From the Wolf-Sheep simulation, we saw that there is a delicate balance between different parts of the ecosystem. Any time we adjusted any one factor, there was a dramatic surplus of sheep, grass, or wolves, but then eventually, it led to the extinction of everything. The wolf population controls the sheep population, and the sheep population controls the grass. You would think that having too many sheep would be good for the wolves, but in actuality, this decreases the amount of grass available which eventually kills the sheep population decreasing the wolf population. Therefore, we had to find a balance between the factors. For example, if we had more wolves than sheep, then the sheep had to have a higher reproduction rate. These ties into the ant colony which exist only when they manage to successfully manipulate their environment result in a circle of life with everything being dependent on everything else. The actions of the sheep coincide with the future of the wolf population. The sheep population reproduces at a higher rate in order to meet the demands of the wolves that eat the sheep for food. This is similar to the ant colony that finds its members switching roles when the need arises. Without the wolves there is no control over the number of sheep. We witnessed this when a never ending reproduction of sheep started when the wolf population was not present. One thing we did not understand was why the sheep were so resilient. Despite turning off the grass and increasing the number of wolves, the sheep still continued to survive and reproduce.

achiles's picture

While we looked at several

While we looked at several models to explore social patterns and randomness, there were two that were much more pertinent than the others.

In the case of the ant colony, it was established that ants, without any director, maintain an equilibrium among the three jobs in an ant colony. At all times, ant were striving to reach a balance of 50% to 25% and 25%.This was discovered by removing certain groups from the colony and observing that the remaining ants immediately compensate for the missing ants to maintain a balance of 50/25/25. It was noted that when hydrocarbons are introduced into the colony, ants perceived them as other ants and, thus, did not maintain equilibrium. Through this experiment, it is observed that ants have an inherent social awareness which drives them to establish certain work/social patterns that are larger than their understanding.

In contrast to the very prescribed, organized practice of worker organization in an ant colony, the case of the AIDS experiment previewed human's use of personal and individual choices to guide social patterns continue or stop the spread of AIDS. We observed that several aspects had varying outcomes on the number of "participants" who contracted and eventually spread AIDS to others. The measurable/controllable aspects were:

Coupling Tendency (out of 10), Average Condom Use (out of 10), n or number of participants in the dating pool, Average Commitment (in weeks),  and the Frequency of HIV testing. We found the following:

The more people, the faster the spread

The less condom use, the faster the spread

The higher the incidence of coupling, the faster the spread

The lower the average commitment, the faster the spread

The more frequent the testing, the slower the rate of spread

The less frequent/more realistic the testing, the faster the spread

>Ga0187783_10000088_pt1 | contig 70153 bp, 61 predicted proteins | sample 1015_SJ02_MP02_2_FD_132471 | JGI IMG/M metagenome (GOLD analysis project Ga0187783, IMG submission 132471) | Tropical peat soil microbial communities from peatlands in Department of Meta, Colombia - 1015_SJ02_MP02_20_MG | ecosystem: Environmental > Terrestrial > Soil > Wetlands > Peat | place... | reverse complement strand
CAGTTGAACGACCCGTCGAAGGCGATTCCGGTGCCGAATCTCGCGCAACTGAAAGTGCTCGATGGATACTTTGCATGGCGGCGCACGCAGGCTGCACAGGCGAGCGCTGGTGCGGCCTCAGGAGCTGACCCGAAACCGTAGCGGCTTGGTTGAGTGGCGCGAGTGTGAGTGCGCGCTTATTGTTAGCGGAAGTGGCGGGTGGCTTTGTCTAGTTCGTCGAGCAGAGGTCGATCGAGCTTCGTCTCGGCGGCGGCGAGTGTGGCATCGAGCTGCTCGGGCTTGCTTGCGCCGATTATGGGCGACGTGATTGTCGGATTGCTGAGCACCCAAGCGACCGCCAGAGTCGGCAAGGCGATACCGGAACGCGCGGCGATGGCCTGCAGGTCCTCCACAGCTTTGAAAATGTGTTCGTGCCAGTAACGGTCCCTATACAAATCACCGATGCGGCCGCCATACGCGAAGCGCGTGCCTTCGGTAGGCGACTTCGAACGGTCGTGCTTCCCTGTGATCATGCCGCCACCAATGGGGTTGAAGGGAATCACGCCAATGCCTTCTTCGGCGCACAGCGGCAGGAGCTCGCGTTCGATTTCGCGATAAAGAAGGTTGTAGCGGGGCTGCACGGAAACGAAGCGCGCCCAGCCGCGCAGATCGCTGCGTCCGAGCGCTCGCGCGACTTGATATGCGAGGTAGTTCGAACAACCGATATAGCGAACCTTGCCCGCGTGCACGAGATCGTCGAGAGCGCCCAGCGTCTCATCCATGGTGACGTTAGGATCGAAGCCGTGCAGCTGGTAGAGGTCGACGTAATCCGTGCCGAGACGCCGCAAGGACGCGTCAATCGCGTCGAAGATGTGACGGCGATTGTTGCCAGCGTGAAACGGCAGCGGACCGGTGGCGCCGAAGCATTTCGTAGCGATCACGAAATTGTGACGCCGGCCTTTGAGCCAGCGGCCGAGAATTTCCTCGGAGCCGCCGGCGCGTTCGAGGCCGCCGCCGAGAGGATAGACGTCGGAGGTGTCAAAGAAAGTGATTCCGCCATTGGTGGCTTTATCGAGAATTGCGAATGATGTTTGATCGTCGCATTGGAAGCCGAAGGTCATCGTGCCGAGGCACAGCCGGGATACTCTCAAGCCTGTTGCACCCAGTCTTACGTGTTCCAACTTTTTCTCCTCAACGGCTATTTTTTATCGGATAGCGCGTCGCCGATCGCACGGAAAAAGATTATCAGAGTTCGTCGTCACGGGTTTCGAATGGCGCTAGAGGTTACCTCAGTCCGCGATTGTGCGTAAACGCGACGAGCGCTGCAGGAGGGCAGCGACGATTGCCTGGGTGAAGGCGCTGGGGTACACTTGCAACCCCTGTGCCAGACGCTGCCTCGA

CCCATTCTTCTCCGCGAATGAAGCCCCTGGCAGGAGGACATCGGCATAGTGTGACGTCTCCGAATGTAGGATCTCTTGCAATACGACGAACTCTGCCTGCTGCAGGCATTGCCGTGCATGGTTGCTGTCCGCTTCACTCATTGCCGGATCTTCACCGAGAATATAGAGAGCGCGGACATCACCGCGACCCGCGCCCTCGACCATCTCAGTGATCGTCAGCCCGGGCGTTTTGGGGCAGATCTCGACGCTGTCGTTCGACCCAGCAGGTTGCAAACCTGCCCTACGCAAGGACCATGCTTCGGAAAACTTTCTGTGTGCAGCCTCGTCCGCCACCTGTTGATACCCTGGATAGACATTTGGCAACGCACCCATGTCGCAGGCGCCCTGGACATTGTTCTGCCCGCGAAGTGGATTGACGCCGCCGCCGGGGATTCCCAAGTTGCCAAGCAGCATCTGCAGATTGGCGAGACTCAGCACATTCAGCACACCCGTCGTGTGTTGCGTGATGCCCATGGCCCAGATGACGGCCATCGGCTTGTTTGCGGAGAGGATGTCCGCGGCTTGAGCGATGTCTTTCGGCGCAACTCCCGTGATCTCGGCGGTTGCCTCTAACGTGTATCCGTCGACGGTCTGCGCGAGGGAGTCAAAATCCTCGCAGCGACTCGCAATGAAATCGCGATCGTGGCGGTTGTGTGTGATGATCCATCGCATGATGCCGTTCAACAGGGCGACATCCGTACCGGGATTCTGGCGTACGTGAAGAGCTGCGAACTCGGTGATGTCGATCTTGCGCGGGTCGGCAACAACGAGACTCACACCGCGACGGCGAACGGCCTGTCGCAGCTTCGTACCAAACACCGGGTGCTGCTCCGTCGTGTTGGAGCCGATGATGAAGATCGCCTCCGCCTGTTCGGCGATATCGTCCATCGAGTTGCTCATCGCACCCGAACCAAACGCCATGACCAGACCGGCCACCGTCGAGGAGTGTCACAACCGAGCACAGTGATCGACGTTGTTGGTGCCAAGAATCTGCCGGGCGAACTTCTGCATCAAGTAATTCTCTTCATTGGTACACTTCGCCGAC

Test situation: reality-based- given a small collegiate social environment

Coupling Tendency= 7

Avg. commitment= 4 weeks

Condom Use= 3

Testing= .35

100% HIV infected in less than 250 weeks

Why are our findings not 100% accurate? The problem with using computer technology to simulate social patterns is that free choice cannot be accounted for and complete generalizability cannot be achieved. Though love and attraction are a result of chemical/molecular reactions, sexual interaction can in no way be predicted.



Anna Chiles, Jen Pierre, Maria Miranda

Terrible2s's picture

Doors and stuff

Today in lab we did two different computer games (/experiments). We tried the "3 doors of serendip" game and the "sheep wolf predation" game. The sheep game seemed pretty straight forward, and the results were as expected. There were 3 general things: sheep, wolves, and grass. Wolves eat sheep, sheep eat grass. If you change certain variables (like amount of sheep, reproductive rate of wolves, etc) it affects the populations of the things. We played with this applet for a few minutes, but we were more interested in the three doors of serendip applet.

First, the screen showed us three doors, one labeled "1", one labeled "2" and one labeled "3." When you click one, the computer automatically eliminates one of the other two doors and says that there is no money behind the door it eliminated. Then, it gives you the option to "stay" with the door you chose in the beginning, or "switch" to the door that the computer did not eliminate. Either way you choose, you have the potential to lose money or win it. When we alternated between "stay" and "switch," it seemed pretty random; we both won and lost money. However, the game said that there was a pattern and we wanted to figure out what it was. After extensive discussion, testing, and help from Professor Grobstein, we learned that there was a 2/3 probability of winning money if we "switched" and a 1/3 probability of winning if we "stayed." Professor Grobstein gave us two "stories": The first story was more verbal and conceptual, while the second involved numbers. It was interesting for us because neither of us like math, but the number story made a lot more sense!

Lili, Terrible2s